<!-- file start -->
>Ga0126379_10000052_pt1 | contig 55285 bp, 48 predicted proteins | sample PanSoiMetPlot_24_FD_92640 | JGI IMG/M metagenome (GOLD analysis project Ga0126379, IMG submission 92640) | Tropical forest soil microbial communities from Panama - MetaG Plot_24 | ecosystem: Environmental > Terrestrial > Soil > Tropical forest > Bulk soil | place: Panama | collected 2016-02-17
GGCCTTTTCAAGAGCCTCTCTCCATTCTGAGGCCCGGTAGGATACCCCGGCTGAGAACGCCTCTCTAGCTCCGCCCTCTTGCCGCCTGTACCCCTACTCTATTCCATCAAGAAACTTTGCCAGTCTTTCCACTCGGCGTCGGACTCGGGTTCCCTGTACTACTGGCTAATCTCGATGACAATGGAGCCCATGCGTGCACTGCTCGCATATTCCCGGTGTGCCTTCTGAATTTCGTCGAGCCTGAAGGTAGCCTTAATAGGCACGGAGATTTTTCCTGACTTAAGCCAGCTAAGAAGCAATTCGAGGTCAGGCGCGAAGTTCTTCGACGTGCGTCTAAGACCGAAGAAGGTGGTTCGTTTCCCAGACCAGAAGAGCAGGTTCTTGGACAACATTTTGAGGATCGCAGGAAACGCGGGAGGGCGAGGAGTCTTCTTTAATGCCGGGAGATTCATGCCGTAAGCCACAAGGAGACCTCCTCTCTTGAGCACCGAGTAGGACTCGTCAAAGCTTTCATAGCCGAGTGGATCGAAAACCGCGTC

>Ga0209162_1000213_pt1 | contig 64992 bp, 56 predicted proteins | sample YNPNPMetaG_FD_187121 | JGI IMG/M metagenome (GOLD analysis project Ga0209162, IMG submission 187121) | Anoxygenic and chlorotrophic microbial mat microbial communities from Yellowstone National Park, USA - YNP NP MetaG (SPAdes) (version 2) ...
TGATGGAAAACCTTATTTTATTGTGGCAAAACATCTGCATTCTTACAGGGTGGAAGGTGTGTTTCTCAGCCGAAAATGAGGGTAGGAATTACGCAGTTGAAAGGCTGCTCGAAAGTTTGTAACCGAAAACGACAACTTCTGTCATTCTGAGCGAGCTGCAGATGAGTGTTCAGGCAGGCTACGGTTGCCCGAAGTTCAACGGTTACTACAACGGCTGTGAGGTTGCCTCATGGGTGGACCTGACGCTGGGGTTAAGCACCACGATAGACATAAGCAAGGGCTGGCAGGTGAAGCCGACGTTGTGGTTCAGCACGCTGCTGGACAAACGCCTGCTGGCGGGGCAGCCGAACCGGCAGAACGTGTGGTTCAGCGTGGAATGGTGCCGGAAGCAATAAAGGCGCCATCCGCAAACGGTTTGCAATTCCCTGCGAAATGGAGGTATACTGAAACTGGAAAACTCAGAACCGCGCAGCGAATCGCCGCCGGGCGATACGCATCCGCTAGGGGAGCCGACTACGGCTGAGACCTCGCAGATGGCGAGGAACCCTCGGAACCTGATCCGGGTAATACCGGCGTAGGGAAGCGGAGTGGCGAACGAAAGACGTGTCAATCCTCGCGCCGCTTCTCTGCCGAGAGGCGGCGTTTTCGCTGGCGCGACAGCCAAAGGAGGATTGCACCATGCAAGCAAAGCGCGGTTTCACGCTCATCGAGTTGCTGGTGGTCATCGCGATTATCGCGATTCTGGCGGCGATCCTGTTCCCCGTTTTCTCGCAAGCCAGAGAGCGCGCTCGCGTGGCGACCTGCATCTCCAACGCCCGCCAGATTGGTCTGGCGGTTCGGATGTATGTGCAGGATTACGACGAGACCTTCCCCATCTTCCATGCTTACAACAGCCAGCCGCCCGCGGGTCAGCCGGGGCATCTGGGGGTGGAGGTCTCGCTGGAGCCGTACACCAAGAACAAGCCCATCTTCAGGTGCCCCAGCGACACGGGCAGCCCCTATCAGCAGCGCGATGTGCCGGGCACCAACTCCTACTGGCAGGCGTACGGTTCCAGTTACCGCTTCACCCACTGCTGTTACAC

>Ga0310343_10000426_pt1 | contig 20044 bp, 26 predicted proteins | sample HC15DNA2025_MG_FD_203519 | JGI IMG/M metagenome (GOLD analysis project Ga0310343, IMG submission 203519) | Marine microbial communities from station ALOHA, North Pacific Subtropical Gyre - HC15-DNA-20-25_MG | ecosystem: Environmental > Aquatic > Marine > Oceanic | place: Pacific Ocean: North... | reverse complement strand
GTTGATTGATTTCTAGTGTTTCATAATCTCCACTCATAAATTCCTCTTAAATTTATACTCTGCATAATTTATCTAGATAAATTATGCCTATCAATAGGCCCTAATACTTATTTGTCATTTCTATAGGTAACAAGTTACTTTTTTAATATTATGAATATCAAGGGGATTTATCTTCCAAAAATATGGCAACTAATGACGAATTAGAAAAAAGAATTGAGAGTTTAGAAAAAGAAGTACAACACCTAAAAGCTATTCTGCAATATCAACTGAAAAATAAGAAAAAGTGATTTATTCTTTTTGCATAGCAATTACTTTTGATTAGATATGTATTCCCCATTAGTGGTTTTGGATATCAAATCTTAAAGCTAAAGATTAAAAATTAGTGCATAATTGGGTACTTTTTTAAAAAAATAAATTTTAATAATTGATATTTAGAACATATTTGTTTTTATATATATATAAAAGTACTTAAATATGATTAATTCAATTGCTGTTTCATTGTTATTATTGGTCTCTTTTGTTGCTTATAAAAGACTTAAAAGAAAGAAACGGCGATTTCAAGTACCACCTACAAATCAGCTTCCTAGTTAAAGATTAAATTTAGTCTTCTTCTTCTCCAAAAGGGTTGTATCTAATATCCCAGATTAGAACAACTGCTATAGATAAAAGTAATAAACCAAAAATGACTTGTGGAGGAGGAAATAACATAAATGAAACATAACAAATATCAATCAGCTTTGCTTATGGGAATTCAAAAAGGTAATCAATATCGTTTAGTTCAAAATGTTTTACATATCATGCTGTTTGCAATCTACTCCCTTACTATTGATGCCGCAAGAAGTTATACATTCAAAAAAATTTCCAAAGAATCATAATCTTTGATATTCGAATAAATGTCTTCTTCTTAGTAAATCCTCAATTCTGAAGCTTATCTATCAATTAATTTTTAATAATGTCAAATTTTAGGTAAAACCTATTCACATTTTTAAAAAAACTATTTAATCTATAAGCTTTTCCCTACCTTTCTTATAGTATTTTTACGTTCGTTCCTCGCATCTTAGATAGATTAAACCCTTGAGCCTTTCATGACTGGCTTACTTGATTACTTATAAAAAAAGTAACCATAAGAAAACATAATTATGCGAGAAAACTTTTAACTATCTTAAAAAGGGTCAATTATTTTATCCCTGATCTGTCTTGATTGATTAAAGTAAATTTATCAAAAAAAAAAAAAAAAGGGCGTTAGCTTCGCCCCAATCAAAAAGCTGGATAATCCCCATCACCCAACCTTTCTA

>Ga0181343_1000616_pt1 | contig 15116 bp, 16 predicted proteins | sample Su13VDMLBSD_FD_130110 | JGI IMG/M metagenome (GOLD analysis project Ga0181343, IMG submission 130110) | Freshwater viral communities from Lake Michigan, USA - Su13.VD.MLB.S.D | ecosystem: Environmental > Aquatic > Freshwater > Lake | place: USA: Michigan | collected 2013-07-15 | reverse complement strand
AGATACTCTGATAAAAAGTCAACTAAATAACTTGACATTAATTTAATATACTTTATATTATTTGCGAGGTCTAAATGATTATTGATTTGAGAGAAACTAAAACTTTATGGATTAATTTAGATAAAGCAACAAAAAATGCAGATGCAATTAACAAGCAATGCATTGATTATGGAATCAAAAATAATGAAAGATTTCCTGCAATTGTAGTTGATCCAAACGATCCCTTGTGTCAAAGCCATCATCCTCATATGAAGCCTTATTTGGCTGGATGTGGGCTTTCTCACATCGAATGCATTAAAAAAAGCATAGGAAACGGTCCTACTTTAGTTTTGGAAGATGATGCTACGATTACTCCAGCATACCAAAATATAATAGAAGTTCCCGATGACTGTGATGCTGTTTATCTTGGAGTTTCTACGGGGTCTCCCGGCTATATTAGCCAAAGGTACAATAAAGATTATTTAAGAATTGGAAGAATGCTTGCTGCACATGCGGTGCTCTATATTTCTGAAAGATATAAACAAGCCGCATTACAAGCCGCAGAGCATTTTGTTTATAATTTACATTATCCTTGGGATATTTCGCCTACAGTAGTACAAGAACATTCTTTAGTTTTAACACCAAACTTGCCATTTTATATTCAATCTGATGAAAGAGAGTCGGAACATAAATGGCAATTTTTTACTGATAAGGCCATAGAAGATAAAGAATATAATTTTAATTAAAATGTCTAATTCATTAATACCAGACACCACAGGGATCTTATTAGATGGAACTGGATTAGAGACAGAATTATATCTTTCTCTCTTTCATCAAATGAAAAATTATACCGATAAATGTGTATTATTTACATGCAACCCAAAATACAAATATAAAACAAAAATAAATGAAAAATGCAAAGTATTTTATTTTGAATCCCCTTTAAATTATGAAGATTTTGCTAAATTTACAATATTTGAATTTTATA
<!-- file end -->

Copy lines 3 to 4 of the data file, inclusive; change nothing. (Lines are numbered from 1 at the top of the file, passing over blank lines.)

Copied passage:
>Ga0209162_1000213_pt1 | contig 64992 bp, 56 predicted proteins | sample YNPNPMetaG_FD_187121 | JGI IMG/M metagenome (GOLD analysis project Ga0209162, IMG submission 187121) | Anoxygenic and chlorotrophic microbial mat microbial communities from Yellowstone National Park, USA - YNP NP MetaG (SPAdes) (version 2) ...
TGATGGAAAACCTTATTTTATTGTGGCAAAACATCTGCATTCTTACAGGGTGGAAGGTGTGTTTCTCAGCCGAAAATGAGGGTAGGAATTACGCAGTTGAAAGGCTGCTCGAAAGTTTGTAACCGAAAACGACAACTTCTGTCATTCTGAGCGAGCTGCAGATGAGTGTTCAGGCAGGCTACGGTTGCCCGAAGTTCAACGGTTACTACAACGGCTGTGAGGTTGCCTCATGGGTGGACCTGACGCTGGGGTTAAGCACCACGATAGACATAAGCAAGGGCTGGCAGGTGAAGCCGACGTTGTGGTTCAGCACGCTGCTGGACAAACGCCTGCTGGCGGGGCAGCCGAACCGGCAGAACGTGTGGTTCAGCGTGGAATGGTGCCGGAAGCAATAAAGGCGCCATCCGCAAACGGTTTGCAATTCCCTGCGAAATGGAGGTATACTGAAACTGGAAAACTCAGAACCGCGCAGCGAATCGCCGCCGGGCGATACGCATCCGCTAGGGGAGCCGACTACGGCTGAGACCTCGCAGATGGCGAGGAACCCTCGGAACCTGATCCGGGTAATACCGGCGTAGGGAAGCGGAGTGGCGAACGAAAGACGTGTCAATCCTCGCGCCGCTTCTCTGCCGAGAGGCGGCGTTTTCGCTGGCGCGACAGCCAAAGGAGGATTGCACCATGCAAGCAAAGCGCGGTTTCACGCTCATCGAGTTGCTGGTGGTCATCGCGATTATCGCGATTCTGGCGGCGATCCTGTTCCCCGTTTTCTCGCAAGCCAGAGAGCGCGCTCGCGTGGCGACCTGCATCTCCAACGCCCGCCAGATTGGTCTGGCGGTTCGGATGTATGTGCAGGATTACGACGAGACCTTCCCCATCTTCCATGCTTACAACAGCCAGCCGCCCGCGGGTCAGCCGGGGCATCTGGGGGTGGAGGTCTCGCTGGAGCCGTACACCAAGAACAAGCCCATCTTCAGGTGCCCCAGCGACACGGGCAGCCCCTATCAGCAGCGCGATGTGCCGGGCACCAACTCCTACTGGCAGGCGTACGGTTCCAGTTACCGCTTCACCCACTGCTGTTACAC